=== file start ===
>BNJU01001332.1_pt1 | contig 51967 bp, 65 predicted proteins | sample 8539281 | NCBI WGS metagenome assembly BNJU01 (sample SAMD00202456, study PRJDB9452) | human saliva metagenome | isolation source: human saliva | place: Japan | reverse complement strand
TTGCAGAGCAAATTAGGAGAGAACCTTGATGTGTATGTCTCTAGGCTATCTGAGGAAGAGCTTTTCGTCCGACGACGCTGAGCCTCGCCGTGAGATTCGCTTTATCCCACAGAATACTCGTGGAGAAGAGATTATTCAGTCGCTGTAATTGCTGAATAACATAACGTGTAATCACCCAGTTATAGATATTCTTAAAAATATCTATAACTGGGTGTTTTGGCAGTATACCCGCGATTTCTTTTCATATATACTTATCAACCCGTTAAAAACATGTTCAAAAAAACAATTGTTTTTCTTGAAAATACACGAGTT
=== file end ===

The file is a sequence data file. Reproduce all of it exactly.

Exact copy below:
>BNJU01001332.1_pt1 | contig 51967 bp, 65 predicted proteins | sample 8539281 | NCBI WGS metagenome assembly BNJU01 (sample SAMD00202456, study PRJDB9452) | human saliva metagenome | isolation source: human saliva | place: Japan | reverse complement strand
TTGCAGAGCAAATTAGGAGAGAACCTTGATGTGTATGTCTCTAGGCTATCTGAGGAAGAGCTTTTCGTCCGACGACGCTGAGCCTCGCCGTGAGATTCGCTTTATCCCACAGAATACTCGTGGAGAAGAGATTATTCAGTCGCTGTAATTGCTGAATAACATAACGTGTAATCACCCAGTTATAGATATTCTTAAAAATATCTATAACTGGGTGTTTTGGCAGTATACCCGCGATTTCTTTTCATATATACTTATCAACCCGTTAAAAACATGTTCAAAAAAACAATTGTTTTTCTTGAAAATACACGAGTT